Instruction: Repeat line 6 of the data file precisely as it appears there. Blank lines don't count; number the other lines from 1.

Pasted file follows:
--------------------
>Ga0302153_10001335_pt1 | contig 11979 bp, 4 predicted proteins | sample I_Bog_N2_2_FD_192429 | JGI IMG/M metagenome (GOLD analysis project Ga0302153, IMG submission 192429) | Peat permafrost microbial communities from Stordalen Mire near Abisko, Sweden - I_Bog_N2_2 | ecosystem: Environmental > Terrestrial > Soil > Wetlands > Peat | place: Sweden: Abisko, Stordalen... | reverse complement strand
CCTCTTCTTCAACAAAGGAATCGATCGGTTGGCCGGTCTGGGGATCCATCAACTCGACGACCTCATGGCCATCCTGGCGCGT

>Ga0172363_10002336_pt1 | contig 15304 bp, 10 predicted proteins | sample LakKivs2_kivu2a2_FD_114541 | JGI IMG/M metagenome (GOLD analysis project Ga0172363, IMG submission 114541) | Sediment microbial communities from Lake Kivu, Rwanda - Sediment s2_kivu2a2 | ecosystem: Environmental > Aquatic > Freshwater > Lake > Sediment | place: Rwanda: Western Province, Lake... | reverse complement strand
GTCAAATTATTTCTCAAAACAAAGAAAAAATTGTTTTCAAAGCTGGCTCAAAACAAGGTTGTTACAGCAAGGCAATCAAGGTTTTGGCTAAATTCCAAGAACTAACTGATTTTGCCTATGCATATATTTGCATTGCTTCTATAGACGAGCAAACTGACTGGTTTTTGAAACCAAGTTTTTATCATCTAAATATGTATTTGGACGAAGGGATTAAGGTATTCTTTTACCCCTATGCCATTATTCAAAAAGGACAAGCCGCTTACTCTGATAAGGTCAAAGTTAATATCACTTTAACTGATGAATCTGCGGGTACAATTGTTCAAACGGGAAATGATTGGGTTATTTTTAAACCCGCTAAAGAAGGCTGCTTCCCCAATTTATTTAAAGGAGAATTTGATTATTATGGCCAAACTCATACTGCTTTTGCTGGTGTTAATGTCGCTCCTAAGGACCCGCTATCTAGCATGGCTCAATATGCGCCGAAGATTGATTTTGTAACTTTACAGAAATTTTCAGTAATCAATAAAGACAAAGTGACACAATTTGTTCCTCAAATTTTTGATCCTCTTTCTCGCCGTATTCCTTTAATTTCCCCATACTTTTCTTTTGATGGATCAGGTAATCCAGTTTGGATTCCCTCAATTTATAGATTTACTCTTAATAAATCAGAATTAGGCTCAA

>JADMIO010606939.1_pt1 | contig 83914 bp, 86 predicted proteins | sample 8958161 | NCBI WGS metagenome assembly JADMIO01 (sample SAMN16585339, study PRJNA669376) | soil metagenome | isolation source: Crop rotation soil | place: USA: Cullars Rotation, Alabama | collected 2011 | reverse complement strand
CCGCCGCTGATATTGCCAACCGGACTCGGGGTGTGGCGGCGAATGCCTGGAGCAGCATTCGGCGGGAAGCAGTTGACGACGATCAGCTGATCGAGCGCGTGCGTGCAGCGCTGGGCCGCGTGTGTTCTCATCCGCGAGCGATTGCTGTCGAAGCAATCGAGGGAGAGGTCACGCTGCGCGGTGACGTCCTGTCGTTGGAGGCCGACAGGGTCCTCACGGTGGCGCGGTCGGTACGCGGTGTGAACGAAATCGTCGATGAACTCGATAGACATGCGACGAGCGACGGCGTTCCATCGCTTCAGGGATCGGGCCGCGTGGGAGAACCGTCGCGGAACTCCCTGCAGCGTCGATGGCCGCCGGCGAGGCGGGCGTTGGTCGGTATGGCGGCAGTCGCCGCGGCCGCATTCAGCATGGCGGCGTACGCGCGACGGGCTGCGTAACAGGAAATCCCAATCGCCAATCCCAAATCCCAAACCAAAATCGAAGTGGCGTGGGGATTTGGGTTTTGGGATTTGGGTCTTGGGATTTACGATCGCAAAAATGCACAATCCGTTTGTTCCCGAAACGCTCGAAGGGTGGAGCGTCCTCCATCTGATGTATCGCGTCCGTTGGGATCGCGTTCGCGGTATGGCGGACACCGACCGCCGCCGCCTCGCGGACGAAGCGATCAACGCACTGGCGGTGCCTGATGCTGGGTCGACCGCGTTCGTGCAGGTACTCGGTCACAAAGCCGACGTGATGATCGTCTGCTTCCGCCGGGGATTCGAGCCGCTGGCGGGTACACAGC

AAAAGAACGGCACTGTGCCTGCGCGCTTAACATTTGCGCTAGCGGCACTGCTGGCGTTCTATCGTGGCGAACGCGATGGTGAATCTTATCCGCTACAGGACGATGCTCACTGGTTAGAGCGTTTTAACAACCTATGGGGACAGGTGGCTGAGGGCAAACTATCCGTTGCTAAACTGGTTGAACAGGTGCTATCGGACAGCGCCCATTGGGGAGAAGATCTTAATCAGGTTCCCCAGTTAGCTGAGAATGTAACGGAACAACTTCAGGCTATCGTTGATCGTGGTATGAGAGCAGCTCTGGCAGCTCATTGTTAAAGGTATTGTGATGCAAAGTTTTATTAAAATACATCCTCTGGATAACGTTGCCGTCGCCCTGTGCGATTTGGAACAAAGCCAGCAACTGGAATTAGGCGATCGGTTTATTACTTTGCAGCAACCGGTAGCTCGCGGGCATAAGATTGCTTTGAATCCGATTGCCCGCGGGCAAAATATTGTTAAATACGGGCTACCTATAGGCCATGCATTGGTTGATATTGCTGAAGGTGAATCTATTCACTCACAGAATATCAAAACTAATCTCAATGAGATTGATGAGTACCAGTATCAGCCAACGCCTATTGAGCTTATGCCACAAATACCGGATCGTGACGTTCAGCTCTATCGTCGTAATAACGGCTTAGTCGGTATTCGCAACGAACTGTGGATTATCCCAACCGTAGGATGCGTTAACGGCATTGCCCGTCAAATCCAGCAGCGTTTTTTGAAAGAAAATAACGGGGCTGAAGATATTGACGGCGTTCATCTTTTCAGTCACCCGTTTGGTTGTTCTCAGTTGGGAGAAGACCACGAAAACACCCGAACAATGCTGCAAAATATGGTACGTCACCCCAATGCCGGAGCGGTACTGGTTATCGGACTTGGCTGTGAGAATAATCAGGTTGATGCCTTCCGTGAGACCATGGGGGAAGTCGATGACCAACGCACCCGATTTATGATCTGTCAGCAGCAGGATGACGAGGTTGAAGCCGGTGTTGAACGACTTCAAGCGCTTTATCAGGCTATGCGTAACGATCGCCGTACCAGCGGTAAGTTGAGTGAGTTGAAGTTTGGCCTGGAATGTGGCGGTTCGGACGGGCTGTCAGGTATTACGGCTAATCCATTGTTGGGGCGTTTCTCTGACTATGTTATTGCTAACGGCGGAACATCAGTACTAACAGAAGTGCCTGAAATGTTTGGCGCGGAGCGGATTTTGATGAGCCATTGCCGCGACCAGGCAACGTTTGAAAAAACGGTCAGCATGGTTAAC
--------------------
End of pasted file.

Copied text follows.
CCGCCGCTGATATTGCCAACCGGACTCGGGGTGTGGCGGCGAATGCCTGGAGCAGCATTCGGCGGGAAGCAGTTGACGACGATCAGCTGATCGAGCGCGTGCGTGCAGCGCTGGGCCGCGTGTGTTCTCATCCGCGAGCGATTGCTGTCGAAGCAATCGAGGGAGAGGTCACGCTGCGCGGTGACGTCCTGTCGTTGGAGGCCGACAGGGTCCTCACGGTGGCGCGGTCGGTACGCGGTGTGAACGAAATCGTCGATGAACTCGATAGACATGCGACGAGCGACGGCGTTCCATCGCTTCAGGGATCGGGCCGCGTGGGAGAACCGTCGCGGAACTCCCTGCAGCGTCGATGGCCGCCGGCGAGGCGGGCGTTGGTCGGTATGGCGGCAGTCGCCGCGGCCGCATTCAGCATGGCGGCGTACGCGCGACGGGCTGCGTAACAGGAAATCCCAATCGCCAATCCCAAATCCCAAACCAAAATCGAAGTGGCGTGGGGATTTGGGTTTTGGGATTTGGGTCTTGGGATTTACGATCGCAAAAATGCACAATCCGTTTGTTCCCGAAACGCTCGAAGGGTGGAGCGTCCTCCATCTGATGTATCGCGTCCGTTGGGATCGCGTTCGCGGTATGGCGGACACCGACCGCCGCCGCCTCGCGGACGAAGCGATCAACGCACTGGCGGTGCCTGATGCTGGGTCGACCGCGTTCGTGCAGGTACTCGGTCACAAAGCCGACGTGATGATCGTCTGCTTCCGCCGGGGATTCGAGCCGCTGGCGGGTACACAGC